A federal court recently entered a TRO to prevent disclosure of trade secrets justifiably shared, in confidence, with business associates. When two of those associates made plans, clandestinely, to form a competing company, they were enjoined from disclosing the trade secrets even though they had not signed a confidentiality agreement. Exl Labs., LLC v. Egolf, 2010 U.S. Dist. LEXIS 131105 (E.D. Pa., Dec. 7, 2010). 

Plaintiff Exl manufactures dairy hygiene products. Non-party Lancaster is the exclusive dealer for Exl products in Pennsylvania. Non-party Beers is VP and GM of Exl and also is a member of the Board of Directors of Lancaster. On several occasions, Beers discussed Exl’s confidential information at Lancaster’s Board meetings, but Beers cautioned the directors not to disclose any of it to third parties.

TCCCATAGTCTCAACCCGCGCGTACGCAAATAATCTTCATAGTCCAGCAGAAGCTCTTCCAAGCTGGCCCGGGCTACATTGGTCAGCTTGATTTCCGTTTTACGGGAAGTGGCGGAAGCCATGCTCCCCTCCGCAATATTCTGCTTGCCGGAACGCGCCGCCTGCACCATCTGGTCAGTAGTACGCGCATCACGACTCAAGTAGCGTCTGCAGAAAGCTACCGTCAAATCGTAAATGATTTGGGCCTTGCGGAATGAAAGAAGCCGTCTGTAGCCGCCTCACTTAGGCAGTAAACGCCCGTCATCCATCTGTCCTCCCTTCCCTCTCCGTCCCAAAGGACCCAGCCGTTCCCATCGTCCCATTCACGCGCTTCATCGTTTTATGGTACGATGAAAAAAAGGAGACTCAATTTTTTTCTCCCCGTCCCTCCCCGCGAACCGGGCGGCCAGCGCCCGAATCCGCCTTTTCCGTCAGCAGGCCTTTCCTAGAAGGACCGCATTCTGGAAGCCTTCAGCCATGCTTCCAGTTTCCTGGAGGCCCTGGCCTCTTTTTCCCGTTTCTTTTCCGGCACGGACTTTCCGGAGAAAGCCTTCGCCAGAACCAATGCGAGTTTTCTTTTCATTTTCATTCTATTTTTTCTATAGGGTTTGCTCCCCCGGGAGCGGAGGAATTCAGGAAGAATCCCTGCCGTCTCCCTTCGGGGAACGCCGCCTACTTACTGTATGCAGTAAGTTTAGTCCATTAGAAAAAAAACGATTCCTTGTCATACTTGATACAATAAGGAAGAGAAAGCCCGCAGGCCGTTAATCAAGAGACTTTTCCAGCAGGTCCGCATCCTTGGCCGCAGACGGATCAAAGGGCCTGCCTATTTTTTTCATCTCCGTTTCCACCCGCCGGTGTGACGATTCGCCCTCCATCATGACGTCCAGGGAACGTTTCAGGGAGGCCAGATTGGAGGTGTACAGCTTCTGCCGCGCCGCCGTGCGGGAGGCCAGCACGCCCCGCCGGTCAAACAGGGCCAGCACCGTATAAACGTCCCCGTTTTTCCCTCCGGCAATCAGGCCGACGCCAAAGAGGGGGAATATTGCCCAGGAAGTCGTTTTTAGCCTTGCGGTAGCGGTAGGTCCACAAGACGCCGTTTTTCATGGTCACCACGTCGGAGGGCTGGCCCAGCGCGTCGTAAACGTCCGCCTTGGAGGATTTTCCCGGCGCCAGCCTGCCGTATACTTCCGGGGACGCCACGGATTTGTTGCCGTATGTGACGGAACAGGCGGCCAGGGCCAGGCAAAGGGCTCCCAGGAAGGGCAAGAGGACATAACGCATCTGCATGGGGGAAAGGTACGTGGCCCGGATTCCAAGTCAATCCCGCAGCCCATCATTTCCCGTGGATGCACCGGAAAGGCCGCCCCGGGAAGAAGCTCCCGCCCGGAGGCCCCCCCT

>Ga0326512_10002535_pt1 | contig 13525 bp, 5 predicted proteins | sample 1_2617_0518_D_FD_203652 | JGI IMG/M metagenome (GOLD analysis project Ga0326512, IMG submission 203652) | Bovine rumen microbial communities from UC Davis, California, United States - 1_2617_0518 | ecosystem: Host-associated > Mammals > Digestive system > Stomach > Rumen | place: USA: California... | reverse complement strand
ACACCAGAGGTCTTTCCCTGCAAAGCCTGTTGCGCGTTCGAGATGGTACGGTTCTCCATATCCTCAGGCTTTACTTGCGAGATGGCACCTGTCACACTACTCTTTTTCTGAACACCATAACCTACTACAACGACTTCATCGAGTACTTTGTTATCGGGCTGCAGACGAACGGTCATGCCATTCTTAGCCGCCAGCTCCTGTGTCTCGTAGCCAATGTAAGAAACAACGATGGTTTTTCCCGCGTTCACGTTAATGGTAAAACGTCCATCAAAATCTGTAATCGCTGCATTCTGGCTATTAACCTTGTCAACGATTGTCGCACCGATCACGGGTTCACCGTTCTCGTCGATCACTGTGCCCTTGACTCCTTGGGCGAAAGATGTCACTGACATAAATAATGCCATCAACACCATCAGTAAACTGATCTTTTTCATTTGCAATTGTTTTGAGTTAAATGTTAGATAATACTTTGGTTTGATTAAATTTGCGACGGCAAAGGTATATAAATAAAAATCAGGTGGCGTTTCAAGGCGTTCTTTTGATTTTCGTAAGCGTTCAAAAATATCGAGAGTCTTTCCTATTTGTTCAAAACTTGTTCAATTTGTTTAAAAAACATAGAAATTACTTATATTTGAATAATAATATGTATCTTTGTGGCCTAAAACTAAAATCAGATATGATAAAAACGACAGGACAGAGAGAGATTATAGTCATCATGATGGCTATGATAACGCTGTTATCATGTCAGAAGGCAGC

Defendants Egolf and Dry, members of the Board and employees of Lancaster, used some of the confidential information in the course of making plans to compete with Lancaster. They also provided some of the information to a business consultant who was assisting them in their illicit venture. When Exl learned what Egolf and Dry were up to, Exl sued them in a Pennsylvania federal court, alleging trade secret misappropriation and requesting a TRO. 

Arguing that Exl’s disclosure of the trade secrets at Lancaster Board meetings defeated Exl’s lawsuit and request for a TRO, the defendants moved to dismiss. The court disagreed, holding that Exl had endeavored to achieve "substantial secrecy" which, rather than "absolute secrecy," is all that is required. The court also decided, apparently, that the limited disclosure had a business justification. The defendants maintained that Exl’s lawsuit failed because of the absence of any written confidentiality agreement between Exl on the one hand, and Lancaster or the defendants on the other. The court ruled that Exl had taken sufficient steps to maintain confidentiality and that, under these circumstances, a written agreement was not essential.

The defendants claimed that Lancaster was an indispensable party in federal court (its addition would destroy diversity jurisdiction). The court rejected the claim because Exl was suing solely for misappropriation of its own trade secrets.